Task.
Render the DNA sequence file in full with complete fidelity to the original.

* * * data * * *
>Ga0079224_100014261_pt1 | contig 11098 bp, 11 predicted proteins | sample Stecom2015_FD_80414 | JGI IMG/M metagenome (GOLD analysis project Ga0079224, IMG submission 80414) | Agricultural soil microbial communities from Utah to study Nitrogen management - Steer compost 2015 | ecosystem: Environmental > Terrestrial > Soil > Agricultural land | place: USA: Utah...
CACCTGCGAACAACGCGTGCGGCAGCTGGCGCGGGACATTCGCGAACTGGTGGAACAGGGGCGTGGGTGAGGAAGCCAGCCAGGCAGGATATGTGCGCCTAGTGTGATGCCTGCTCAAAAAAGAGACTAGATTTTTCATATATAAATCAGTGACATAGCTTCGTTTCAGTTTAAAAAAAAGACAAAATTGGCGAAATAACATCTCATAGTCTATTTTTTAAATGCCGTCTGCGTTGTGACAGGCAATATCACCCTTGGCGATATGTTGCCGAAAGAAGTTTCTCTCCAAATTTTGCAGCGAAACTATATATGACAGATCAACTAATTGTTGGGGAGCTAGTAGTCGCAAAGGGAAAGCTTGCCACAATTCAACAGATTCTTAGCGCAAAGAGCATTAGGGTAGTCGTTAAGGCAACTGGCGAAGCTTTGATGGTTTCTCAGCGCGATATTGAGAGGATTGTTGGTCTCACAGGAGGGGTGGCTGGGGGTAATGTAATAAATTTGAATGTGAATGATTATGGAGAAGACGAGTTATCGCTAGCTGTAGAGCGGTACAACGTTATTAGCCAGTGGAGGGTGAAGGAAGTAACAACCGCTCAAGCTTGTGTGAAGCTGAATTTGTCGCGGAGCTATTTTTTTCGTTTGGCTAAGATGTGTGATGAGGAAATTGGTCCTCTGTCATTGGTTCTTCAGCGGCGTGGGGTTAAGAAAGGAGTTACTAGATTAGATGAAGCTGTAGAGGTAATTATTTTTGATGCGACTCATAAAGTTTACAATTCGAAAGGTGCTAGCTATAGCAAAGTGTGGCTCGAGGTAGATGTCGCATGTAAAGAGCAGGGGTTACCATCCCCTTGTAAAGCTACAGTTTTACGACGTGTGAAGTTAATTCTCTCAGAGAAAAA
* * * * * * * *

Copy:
>Ga0079224_100014261_pt1 | contig 11098 bp, 11 predicted proteins | sample Stecom2015_FD_80414 | JGI IMG/M metagenome (GOLD analysis project Ga0079224, IMG submission 80414) | Agricultural soil microbial communities from Utah to study Nitrogen management - Steer compost 2015 | ecosystem: Environmental > Terrestrial > Soil > Agricultural land | place: USA: Utah...
CACCTGCGAACAACGCGTGCGGCAGCTGGCGCGGGACATTCGCGAACTGGTGGAACAGGGGCGTGGGTGAGGAAGCCAGCCAGGCAGGATATGTGCGCCTAGTGTGATGCCTGCTCAAAAAAGAGACTAGATTTTTCATATATAAATCAGTGACATAGCTTCGTTTCAGTTTAAAAAAAAGACAAAATTGGCGAAATAACATCTCATAGTCTATTTTTTAAATGCCGTCTGCGTTGTGACAGGCAATATCACCCTTGGCGATATGTTGCCGAAAGAAGTTTCTCTCCAAATTTTGCAGCGAAACTATATATGACAGATCAACTAATTGTTGGGGAGCTAGTAGTCGCAAAGGGAAAGCTTGCCACAATTCAACAGATTCTTAGCGCAAAGAGCATTAGGGTAGTCGTTAAGGCAACTGGCGAAGCTTTGATGGTTTCTCAGCGCGATATTGAGAGGATTGTTGGTCTCACAGGAGGGGTGGCTGGGGGTAATGTAATAAATTTGAATGTGAATGATTATGGAGAAGACGAGTTATCGCTAGCTGTAGAGCGGTACAACGTTATTAGCCAGTGGAGGGTGAAGGAAGTAACAACCGCTCAAGCTTGTGTGAAGCTGAATTTGTCGCGGAGCTATTTTTTTCGTTTGGCTAAGATGTGTGATGAGGAAATTGGTCCTCTGTCATTGGTTCTTCAGCGGCGTGGGGTTAAGAAAGGAGTTACTAGATTAGATGAAGCTGTAGAGGTAATTATTTTTGATGCGACTCATAAAGTTTACAATTCGAAAGGTGCTAGCTATAGCAAAGTGTGGCTCGAGGTAGATGTCGCATGTAAAGAGCAGGGGTTACCATCCCCTTGTAAAGCTACAGTTTTACGACGTGTGAAGTTAATTCTCTCAGAGAAAAA